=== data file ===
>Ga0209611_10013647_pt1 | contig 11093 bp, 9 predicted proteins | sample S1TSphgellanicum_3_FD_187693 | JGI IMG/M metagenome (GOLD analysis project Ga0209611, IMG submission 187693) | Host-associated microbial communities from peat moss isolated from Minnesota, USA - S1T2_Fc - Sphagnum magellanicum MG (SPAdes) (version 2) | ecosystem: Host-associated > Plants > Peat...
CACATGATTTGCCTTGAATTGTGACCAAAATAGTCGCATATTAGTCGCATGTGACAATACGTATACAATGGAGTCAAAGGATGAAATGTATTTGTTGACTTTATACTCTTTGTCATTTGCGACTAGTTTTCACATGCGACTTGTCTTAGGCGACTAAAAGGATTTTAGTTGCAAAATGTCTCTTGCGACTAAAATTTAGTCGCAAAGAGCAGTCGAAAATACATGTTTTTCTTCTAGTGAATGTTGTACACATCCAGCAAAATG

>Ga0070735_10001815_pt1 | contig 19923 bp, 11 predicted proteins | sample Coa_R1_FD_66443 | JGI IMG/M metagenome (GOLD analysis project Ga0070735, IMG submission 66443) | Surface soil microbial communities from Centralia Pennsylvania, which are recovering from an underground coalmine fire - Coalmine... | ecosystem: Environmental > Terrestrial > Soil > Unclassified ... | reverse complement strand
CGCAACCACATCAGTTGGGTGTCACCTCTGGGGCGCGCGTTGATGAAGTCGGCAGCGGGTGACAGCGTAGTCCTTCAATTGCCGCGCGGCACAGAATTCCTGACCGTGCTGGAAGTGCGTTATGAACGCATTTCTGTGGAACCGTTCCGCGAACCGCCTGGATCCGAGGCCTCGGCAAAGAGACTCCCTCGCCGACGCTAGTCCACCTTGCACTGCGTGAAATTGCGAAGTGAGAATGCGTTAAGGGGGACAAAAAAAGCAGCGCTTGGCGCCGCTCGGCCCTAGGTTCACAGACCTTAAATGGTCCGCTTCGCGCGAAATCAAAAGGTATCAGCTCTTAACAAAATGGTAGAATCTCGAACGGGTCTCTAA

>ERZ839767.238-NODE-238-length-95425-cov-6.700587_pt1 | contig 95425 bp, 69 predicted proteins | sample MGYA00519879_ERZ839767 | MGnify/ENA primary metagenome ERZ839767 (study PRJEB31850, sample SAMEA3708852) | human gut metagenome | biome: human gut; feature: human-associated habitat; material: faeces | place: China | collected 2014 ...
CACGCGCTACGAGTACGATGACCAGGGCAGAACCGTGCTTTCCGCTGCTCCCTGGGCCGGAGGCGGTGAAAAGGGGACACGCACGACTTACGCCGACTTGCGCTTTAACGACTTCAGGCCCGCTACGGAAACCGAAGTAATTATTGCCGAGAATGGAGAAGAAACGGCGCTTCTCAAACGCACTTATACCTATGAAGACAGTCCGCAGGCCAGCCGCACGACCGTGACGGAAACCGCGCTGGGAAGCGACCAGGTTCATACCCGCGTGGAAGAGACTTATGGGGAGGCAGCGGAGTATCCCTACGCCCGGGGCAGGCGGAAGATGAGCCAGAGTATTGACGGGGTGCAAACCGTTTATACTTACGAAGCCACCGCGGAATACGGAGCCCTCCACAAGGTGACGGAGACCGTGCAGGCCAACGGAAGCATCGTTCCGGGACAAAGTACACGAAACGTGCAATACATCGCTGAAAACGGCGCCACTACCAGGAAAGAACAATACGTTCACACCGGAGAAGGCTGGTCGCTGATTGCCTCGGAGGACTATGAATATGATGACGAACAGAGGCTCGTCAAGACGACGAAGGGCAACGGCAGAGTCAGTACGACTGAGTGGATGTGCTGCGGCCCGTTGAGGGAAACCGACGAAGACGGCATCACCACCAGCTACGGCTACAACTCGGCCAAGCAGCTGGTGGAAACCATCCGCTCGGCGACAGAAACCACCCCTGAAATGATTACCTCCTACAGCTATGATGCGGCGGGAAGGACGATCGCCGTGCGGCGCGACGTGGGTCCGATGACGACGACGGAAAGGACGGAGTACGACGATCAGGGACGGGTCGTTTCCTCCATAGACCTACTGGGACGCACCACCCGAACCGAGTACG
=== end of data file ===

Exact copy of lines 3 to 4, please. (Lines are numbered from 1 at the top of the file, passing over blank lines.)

>Ga0070735_10001815_pt1 | contig 19923 bp, 11 predicted proteins | sample Coa_R1_FD_66443 | JGI IMG/M metagenome (GOLD analysis project Ga0070735, IMG submission 66443) | Surface soil microbial communities from Centralia Pennsylvania, which are recovering from an underground coalmine fire - Coalmine... | ecosystem: Environmental > Terrestrial > Soil > Unclassified ... | reverse complement strand
CGCAACCACATCAGTTGGGTGTCACCTCTGGGGCGCGCGTTGATGAAGTCGGCAGCGGGTGACAGCGTAGTCCTTCAATTGCCGCGCGGCACAGAATTCCTGACCGTGCTGGAAGTGCGTTATGAACGCATTTCTGTGGAACCGTTCCGCGAACCGCCTGGATCCGAGGCCTCGGCAAAGAGACTCCCTCGCCGACGCTAGTCCACCTTGCACTGCGTGAAATTGCGAAGTGAGAATGCGTTAAGGGGGACAAAAAAAGCAGCGCTTGGCGCCGCTCGGCCCTAGGTTCACAGACCTTAAATGGTCCGCTTCGCGCGAAATCAAAAGGTATCAGCTCTTAACAAAATGGTAGAATCTCGAACGGGTCTCTAA